Suicide new views on risk assesment and prevention


We have included two recent abstracts pertaining to suicide. The first from the U.S. is about a new approach to risk with a focus on prevention rather than prediction.

The second from Denmark addresses the ongoing controversy about SSRIs and the risk of suicide attempts and completed suicide in young people.



Acad Psychiatry. 2016 Aug;40(4):623-9. doi: 10.1007/s40596-015-0434-6. Epub Dec 2015

Pisani AR, Murrie DC, Silverman MM.

Author information:

(1)University of Rochester, Rochester, NY, USA.

[email protected]. (2)University of Virginia, Charlottesville, VA. (3)University of Colorado-Denver, Denver, CO, USA.

Psychiatrists-in-training typically learn that assessments of suicide risk should culminate in a probability judgment expressed as “low,” “moderate,” or “high.”

This way of formulating risk has predominated in psychiatric education and practice, despite little evidence for its validity, reliability, or utility. We present a model for teaching and communicating suicide risk assessments without categorical predictions. Instead, we propose risk formulations which synthesizedata into four distinct judgments to directly inform intervention plans:

(1) risk status (the patient’s risk relative to a specified subpopulation),

(2) risk state (the patient’s risk compared to baseline or other specified time points),

(3) available resources from which the patient can draw in crisis, and

(4) foreseeable changes that may exacerbate risk.

An example case illustrates the conceptual shift from a predictive to a preventive formulation, and we outline steps taken to implement the model in an academic psychiatry setting.

Our goal is to inform educational leaders, as well as individual educators, who can together cast a prevention-oriented vision in their academic programs.







Nord J Psychiatry. 2016;70(3):167-75. doi: 10.3109/08039488.2015.1065291. Epub


Christiansen E, Agerbo E, Bilenberg N, Stenager.

Author information:

(1) Erik Christiansen, Department of Child and Adolescent Mental Health Odense and Institute of Regional Health Services Research , University of Southern Denmark (2) Esben Agerbo, Centre for Integrated Register-based Research, Aarhus University Denmark. (3) Niels Bilenberg, University of Southern  Denmark. (4) Elsebeth Stenager, Department of Psychiatry , Odense and Institute of Regional Health Services Research, University of Southern Denmark.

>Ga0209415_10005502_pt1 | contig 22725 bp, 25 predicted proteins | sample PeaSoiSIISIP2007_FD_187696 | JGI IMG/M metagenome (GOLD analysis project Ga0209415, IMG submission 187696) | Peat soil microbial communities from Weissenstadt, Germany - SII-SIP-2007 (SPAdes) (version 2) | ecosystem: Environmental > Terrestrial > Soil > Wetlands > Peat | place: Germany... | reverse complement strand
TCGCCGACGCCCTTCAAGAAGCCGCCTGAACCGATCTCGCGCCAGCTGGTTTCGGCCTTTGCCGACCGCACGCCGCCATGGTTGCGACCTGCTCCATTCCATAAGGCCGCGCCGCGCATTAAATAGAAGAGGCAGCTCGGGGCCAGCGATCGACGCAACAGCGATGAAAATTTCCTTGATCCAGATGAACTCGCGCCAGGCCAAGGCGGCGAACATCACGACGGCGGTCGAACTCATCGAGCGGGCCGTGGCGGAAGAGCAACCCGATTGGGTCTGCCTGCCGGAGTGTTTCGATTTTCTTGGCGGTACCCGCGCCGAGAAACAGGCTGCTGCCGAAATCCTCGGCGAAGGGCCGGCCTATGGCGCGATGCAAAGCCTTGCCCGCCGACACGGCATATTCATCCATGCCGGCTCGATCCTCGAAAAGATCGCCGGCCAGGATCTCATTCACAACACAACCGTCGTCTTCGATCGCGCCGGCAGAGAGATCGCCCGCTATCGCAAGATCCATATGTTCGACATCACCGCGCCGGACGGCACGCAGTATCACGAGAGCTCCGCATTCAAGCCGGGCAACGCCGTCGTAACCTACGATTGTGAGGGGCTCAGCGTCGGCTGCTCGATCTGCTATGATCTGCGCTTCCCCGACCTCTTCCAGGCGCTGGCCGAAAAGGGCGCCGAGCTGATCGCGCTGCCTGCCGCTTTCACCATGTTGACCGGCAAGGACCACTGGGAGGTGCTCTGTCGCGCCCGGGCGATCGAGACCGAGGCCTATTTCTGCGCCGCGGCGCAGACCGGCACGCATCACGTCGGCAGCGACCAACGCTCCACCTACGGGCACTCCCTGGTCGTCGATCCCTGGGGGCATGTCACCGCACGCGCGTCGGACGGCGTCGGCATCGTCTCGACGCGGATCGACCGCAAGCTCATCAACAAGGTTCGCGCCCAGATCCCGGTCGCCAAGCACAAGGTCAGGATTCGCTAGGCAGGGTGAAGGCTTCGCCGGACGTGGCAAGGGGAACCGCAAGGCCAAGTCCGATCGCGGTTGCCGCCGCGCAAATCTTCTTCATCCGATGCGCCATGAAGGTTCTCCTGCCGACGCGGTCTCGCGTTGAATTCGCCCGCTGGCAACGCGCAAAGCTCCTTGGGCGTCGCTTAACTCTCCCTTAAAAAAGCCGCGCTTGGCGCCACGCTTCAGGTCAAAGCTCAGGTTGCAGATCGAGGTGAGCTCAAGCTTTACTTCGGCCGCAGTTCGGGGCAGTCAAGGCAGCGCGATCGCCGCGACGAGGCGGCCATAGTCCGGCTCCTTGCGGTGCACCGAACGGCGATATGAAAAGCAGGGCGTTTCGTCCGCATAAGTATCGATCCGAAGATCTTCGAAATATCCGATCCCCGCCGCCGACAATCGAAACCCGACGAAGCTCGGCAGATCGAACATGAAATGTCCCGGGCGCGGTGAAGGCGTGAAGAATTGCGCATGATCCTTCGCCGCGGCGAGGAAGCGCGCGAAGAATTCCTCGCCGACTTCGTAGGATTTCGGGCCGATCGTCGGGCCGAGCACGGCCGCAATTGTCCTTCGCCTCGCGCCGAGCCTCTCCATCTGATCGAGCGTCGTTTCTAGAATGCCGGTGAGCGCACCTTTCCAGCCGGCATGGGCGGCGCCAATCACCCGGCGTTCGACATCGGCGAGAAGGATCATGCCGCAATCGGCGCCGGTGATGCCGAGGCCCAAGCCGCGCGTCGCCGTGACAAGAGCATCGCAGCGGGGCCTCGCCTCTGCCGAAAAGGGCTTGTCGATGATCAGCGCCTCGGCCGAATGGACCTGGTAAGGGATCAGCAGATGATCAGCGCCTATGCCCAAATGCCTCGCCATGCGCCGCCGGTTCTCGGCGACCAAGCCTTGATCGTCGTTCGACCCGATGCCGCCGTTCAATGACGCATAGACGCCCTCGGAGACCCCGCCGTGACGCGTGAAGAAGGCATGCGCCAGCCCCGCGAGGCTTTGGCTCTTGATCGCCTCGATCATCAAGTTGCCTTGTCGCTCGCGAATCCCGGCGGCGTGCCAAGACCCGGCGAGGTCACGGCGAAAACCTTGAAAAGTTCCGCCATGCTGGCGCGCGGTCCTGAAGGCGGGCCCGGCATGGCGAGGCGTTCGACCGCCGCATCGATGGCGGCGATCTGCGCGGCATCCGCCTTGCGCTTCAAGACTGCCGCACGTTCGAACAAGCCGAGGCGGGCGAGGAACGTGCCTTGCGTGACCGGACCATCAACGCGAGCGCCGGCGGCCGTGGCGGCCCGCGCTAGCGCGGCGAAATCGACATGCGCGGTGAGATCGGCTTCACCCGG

BACKGROUND: SSRIs are widely used in the treatment of mental illness for both children and adults. Studies have found a slightly increased risk of suicidal thoughts and suicide attempts in young people using SSRIs but SSRIs’ impact on risk for suicides in youth is not well-established.

AIM: Is there indication that SSRIs might raise risk for suicide attempts in

young people?

METHODS: We used an observational register-based historical cohort design, a large cohort of all Danish individuals born in 1983-1989 (n = 392,458) and a propensity score approach to analyse the impact from SSRIs on risk for suicideattempts. Every suicide attempt and redeemed prescription of SSRIs was analysed by Cox regression.

RESULTS: We found a significant overlap between redeeming a prescription of SSRIs and subsequent suicide attempt. The risk for suicide attempt was highest in the first 3 months after redeeming the first prescription. The hazard ratio for suicide attempts after redeeming a prescription was estimated to 5.23, 95% CI 4.82-5.68.

CONCLUSION: We conclude that the risk of suicide attempt is higher for young people in the first months after redeeming their first prescription for SSRIs, compared to non-users. For SSRI users with lower propensity score (fewer risk factors for SSRIs) the risk of suicide attempt is estimated to be highest.

Although the design may miss some explicit reason for prescription of SSRIs and SSRIs might be a marker for those in high risk rather than a causal risk factor, we would recommend systematic risk assessment in the period after redeeming the first prescription.




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